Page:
This ability is available through a combination of software, control storage, and improved control set points.

Rules for Reliable & Efficient Systems

The following are a series of excellent rules for the development and operation of compressed air systems:

a. The larger the individual compressor relative to the total demand, the higher the likelihood that the system will fail and cause production interruption. Never select a compressor that is so large that its failure can cause the system to fail.

b. Select your base load compressors for the best displacement to power efficiency. Select your trim compressors for cold start permissive speed to full load and automation flexibility. Remember that the faster the trim compressors, the longer you can wait to add.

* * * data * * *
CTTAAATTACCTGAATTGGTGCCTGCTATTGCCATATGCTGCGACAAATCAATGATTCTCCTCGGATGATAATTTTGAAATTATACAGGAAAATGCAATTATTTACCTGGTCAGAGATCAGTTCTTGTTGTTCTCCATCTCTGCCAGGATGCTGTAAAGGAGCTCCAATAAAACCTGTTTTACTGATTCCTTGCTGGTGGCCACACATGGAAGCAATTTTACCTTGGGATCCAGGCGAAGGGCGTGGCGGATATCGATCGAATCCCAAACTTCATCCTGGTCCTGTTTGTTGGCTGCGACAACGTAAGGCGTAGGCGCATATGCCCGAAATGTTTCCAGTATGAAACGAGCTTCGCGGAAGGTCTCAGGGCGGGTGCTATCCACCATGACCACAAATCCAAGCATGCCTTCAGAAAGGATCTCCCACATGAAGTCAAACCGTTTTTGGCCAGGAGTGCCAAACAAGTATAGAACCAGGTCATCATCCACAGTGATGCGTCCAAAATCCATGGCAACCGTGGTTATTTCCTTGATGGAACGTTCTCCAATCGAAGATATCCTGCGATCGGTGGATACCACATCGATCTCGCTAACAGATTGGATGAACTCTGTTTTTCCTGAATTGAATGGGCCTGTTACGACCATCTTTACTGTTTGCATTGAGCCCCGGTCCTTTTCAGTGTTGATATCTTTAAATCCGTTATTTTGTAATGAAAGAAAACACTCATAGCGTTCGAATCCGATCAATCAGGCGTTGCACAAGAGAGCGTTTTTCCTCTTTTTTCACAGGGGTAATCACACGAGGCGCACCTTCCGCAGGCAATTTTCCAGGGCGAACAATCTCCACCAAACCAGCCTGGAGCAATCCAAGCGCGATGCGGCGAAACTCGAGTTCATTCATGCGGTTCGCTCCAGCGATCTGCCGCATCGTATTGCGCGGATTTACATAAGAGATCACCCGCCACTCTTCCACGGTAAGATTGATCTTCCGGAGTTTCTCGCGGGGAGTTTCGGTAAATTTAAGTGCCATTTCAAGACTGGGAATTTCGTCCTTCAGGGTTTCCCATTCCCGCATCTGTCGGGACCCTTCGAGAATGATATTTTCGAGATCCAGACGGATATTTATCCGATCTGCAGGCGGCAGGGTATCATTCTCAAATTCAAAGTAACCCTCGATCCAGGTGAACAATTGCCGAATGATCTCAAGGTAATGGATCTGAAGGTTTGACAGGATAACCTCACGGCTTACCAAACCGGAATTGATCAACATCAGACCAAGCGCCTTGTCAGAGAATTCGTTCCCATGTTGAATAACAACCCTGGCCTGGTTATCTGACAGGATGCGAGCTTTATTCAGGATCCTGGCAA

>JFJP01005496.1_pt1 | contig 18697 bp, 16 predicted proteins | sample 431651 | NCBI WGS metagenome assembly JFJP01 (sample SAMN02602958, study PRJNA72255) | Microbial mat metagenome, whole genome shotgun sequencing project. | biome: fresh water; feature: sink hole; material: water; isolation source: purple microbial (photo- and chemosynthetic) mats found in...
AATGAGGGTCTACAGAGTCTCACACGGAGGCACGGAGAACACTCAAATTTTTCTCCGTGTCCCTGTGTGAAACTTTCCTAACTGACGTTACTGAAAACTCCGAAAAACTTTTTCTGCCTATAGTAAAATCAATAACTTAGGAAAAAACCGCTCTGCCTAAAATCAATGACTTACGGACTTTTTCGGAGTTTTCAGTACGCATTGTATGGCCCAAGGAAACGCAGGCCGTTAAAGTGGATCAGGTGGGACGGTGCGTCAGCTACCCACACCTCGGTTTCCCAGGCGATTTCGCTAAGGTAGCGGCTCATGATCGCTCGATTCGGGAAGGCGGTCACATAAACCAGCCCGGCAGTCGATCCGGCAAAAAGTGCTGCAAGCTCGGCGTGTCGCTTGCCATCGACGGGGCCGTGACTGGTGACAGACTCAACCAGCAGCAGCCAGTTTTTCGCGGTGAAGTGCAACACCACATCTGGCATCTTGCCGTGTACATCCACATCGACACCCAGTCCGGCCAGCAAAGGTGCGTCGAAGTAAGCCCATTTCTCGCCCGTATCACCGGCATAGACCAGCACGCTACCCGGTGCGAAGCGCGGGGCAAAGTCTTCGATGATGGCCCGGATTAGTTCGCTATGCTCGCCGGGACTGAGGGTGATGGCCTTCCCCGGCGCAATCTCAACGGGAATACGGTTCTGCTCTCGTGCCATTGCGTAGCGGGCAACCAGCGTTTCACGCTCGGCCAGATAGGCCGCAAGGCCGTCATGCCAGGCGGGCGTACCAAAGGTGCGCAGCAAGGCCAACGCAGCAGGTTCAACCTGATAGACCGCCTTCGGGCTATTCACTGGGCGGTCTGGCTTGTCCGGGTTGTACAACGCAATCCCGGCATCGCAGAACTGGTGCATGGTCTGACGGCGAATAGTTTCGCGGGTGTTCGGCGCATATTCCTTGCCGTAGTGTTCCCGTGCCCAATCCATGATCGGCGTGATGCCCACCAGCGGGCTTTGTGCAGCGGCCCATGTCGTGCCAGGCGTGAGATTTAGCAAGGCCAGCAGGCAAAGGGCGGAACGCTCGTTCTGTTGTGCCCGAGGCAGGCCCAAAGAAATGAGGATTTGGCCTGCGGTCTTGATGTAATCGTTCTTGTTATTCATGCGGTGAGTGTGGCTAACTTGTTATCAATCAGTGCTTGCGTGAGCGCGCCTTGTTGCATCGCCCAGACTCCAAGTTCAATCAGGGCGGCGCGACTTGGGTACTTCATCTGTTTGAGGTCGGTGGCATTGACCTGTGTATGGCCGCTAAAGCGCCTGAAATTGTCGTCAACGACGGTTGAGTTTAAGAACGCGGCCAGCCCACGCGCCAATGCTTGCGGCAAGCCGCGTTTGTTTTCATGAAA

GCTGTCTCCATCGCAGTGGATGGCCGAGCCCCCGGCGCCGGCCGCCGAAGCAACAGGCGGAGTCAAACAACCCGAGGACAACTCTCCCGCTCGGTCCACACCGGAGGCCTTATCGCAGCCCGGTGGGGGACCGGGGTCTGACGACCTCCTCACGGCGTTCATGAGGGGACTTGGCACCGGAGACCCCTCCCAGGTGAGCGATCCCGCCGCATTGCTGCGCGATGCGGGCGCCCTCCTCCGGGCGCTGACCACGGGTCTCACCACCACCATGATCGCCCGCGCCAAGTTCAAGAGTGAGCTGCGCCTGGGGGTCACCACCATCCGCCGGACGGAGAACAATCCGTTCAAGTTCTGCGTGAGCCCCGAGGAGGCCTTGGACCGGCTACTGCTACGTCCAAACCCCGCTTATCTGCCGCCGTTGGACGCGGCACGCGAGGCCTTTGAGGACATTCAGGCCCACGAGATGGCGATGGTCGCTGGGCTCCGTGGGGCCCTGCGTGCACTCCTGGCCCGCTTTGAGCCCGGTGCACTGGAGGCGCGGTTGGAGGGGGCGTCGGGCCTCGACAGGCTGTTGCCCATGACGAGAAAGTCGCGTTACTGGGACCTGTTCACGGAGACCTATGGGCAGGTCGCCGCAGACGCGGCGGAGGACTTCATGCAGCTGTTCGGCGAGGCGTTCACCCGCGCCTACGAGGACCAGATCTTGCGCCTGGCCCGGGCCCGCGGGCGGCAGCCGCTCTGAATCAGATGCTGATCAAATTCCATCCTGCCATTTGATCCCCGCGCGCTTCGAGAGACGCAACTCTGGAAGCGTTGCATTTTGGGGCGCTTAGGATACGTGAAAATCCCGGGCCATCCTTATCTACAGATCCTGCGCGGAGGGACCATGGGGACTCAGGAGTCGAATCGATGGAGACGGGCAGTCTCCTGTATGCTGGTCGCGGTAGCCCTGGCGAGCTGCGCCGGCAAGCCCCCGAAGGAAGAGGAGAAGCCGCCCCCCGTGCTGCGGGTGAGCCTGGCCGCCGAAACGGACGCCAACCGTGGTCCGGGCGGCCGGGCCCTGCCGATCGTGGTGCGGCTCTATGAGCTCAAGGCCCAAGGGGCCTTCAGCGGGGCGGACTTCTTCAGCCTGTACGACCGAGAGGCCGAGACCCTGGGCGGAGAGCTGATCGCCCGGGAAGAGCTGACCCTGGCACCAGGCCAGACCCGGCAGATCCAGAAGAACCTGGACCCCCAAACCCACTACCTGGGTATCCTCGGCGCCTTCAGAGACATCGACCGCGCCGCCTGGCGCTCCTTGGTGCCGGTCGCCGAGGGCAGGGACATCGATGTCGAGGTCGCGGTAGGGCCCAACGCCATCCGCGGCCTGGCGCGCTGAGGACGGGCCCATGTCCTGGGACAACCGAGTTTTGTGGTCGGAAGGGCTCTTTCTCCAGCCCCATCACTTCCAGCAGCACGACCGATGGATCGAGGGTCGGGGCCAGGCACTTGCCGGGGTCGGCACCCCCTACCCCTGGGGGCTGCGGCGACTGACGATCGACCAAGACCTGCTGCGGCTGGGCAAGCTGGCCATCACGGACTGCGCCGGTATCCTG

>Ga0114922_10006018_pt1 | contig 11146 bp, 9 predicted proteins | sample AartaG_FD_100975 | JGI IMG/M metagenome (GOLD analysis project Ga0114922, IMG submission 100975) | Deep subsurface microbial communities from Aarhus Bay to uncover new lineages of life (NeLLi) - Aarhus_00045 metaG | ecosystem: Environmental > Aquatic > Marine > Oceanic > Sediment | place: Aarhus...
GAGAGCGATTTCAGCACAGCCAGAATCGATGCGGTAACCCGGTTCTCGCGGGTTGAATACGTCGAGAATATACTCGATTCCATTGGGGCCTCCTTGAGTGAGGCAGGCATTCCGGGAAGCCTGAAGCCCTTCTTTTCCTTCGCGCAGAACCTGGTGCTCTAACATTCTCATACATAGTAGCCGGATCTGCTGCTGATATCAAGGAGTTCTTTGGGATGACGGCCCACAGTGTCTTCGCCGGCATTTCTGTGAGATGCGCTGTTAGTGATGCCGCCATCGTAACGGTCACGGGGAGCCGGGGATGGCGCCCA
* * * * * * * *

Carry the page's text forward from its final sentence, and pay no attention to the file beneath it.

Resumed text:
c. Make sure that the total trim capacity of the system is equal to or larger than the largest base load compressor. This will assist in allowing a back up base compressor to come up on line in the event of another base failure.

d. Know all of the shortcomings of the equipment you plan on using before buying or applying it.

e. Write a number of detailed failure scenarios including the elements of supply, demand, events, temperature, pressure, capacitance, and time. When you know what can go wrong precisely, you can develop a plan to manage failure without a production interruption. You can’t buy reliability, but you can plan and design for it.

f. Parallel as much compression and treatment equipment as possible so that the failure of any part of the system will not take out an entire compressor and dryer-filter train.